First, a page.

Be sure to check out Chad and Derek’s blog Wicked Healthy Food for some of the latest recipes brewing in their kitchen. Or stop by their Facebook for some daily recipes and inspiration in support of your Wicked Healthy life.

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9 Simple Substitutions for Common Food Allergies

Food allergies are the worst. For some, it could be a deadly anaphylactic reaction; while for others, it’s a bad stomachache that makes Timmy’s birthday cake unpalatable. Soy, wheat, peanuts, and tree nuts are among the most common food allergies, but coconut and citrus fruits make their mark (in the form of hives) too. While food allergies have been on the rise in recent years, the silver lining is that more people are aware of allergens, and there’s a bounty of substitutes just waiting to be tossed, baked, and blended into your treats. With these readily available alternatives, you can have your soy-, gluten-, peanut-, tree nut-, citrus-, and coconut-free cake and eat it too.

Citrus
Citrus allergies can be quite sour. Though not as widely discussed as other allergens, citrus fruits, such as lemon, lime, grapefruit, and orange, cause about three percent of adolescents, and many adults, discomfort. With so many drinks topped with lime or zested with orange, we feel for those who spend Saturday nights seeking a citrus-free adult beverage. Vegan White Russians and other creamy cocktails are a safe bet, as are grape, pear, or watermelon-based drinks––none of which are citrus fruits. Strawberry, raspberry, and apples are also in the clear; so give this Apple Cider Sangria recipe a try for your next book club meeting.

Coconut
Coconut, with its thick and creamy consistency, is a vegan staple often used to replace dairy. It’s the base of ice creams, curries, and sweet drinks everywhere, and while there are plenty of cruelty-free alternatives (rice, oat, or soymilk or even mashed up soaked cashews) that can easily be called in to take the place of coconut in recipes, some of us just want a coconut-free dish without the research and math that goes along with substitutes. If coconut allergies have kept you from digging into ice cream or curry, check out this raw Vegan Vanilla Ice Cream that uses a cashew base, or nosh on some lentil curry that is totally coconut-free.

Peanut
Peanut allergies are one of the most common food allergies today. With an occurrence of nearly one in every 50 children and one out of every 200 adults, peanut-heavy cuisines, such as Thai food, and childhood favorite peanut butter and jelly sandwiches are off limits. These allergens are often the cause of anaphylaxis, a severe condition where patients’ throats swell, closing off airways. Thankfully there are plenty of seeds––sesame, pumpkin, and hemp to name a few––that have a nutty flavor and are offered in butter-form. We can’t get over this divine and simple DIY Pumpkin (Pie) Seed Butter. Forget PB&J: pumpkin seed butter is like magic on toast.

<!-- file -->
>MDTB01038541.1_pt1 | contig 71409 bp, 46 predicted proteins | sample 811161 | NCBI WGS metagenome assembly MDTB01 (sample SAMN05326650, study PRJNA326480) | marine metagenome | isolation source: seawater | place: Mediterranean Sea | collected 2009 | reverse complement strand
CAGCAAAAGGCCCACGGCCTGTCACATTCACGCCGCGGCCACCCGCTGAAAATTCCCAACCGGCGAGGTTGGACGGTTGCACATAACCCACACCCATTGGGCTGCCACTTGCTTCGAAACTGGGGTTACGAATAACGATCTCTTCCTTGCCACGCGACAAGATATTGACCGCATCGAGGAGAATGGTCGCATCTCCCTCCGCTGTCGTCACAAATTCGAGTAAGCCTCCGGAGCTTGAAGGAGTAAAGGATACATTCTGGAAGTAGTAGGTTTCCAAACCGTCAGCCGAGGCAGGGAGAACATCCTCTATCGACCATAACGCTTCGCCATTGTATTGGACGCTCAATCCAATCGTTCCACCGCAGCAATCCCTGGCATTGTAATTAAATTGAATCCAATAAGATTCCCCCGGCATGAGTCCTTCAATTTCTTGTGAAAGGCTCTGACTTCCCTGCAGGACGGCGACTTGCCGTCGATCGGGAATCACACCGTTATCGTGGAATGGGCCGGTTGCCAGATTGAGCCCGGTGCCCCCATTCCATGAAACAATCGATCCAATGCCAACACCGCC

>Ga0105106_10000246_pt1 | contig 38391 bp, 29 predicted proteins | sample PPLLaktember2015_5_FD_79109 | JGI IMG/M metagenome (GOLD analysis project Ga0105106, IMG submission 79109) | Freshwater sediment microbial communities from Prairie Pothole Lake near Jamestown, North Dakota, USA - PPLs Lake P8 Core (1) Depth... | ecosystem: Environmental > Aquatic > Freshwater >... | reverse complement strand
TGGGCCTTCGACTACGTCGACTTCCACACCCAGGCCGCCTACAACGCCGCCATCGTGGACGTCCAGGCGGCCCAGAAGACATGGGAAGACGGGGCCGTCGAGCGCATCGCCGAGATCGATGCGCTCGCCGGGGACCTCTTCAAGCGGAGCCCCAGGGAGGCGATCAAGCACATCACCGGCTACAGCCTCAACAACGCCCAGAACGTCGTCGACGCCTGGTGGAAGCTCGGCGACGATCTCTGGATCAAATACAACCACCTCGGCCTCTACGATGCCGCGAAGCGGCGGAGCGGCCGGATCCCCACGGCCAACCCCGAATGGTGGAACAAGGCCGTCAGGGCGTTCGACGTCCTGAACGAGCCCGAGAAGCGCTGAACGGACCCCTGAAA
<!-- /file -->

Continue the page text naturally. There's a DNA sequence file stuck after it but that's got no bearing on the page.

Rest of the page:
Tree nut
Tree nuts are another common trigger that affect nearly 1.8 million Americans. While cashews, hazelnuts, pine nuts, and macadamia nuts are among those that should be avoided, there are a bevy of nut-like choices available to the tree-nut intolerant. Sunflower seeds lower risk of heart disease and make a great substitute for tree nuts with the added benefit of anti-inflammatory properties. Next time you’re in need of a healthy meal, feeling a little puffy, or just in the mood for delicious noodles, toss some pasta with Miso Sunflower Seed Sauce or go ahead and dip your spring rolls in it.

Soy
Beloved by many vegans, soy is also a source of much heartache––or at least stomachache––for those allergic and intolerant. Soy allergies are not as common in adults as they are in children; almost 300,000 people younger than 18 show signs of a soy allergy. But regardless of age, it poses a real problem when it comes to pizza as many come covered in soy cheese. The first dairy-free cheese, made of fermented tofu, is said to have originated in Asia in the 1500s. Luckily, vegan cheese isn’t what it used to be, and has grown beyond just soy. Kathy Patalsky’sPesto Cashew Ricotta Pizza is a perfect example of how delicious soy-free cheese can be.

Wheat
Wheat is a major problem not only for those with celiac disease (gluten intolerance) but also people with wheat allergies (they’re two different ailments). Wheat may well be the most prevalent grain; it’s found in everyday staples such as bread, pasta, and seitan, as well as in obscure places like caramel coloring and soy sauce. Reading labels and having a keen eye is key to managing this allergy. Replace traditional flour with tapioca or rice flour in your baked goods, or pop this Chocolate Swirl Banana Bread into the oven and take it easy because life without wheat is good.

In case you’re still thinking about that allergen-free cake we promised, here’s one sure to win you and your friends over. With these simple swaps, you needn’t fret another moment about missing out on good eats because of food allergies.